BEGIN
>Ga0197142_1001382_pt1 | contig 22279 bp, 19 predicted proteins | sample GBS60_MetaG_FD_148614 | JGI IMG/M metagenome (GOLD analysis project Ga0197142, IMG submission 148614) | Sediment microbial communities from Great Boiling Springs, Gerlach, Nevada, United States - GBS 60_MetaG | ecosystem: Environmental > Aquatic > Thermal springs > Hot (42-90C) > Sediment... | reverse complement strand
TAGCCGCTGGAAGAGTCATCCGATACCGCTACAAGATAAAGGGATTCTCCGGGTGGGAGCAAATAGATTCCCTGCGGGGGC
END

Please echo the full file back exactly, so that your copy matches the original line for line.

>Ga0197142_1001382_pt1 | contig 22279 bp, 19 predicted proteins | sample GBS60_MetaG_FD_148614 | JGI IMG/M metagenome (GOLD analysis project Ga0197142, IMG submission 148614) | Sediment microbial communities from Great Boiling Springs, Gerlach, Nevada, United States - GBS 60_MetaG | ecosystem: Environmental > Aquatic > Thermal springs > Hot (42-90C) > Sediment... | reverse complement strand
TAGCCGCTGGAAGAGTCATCCGATACCGCTACAAGATAAAGGGATTCTCCGGGTGGGAGCAAATAGATTCCCTGCGGGGGC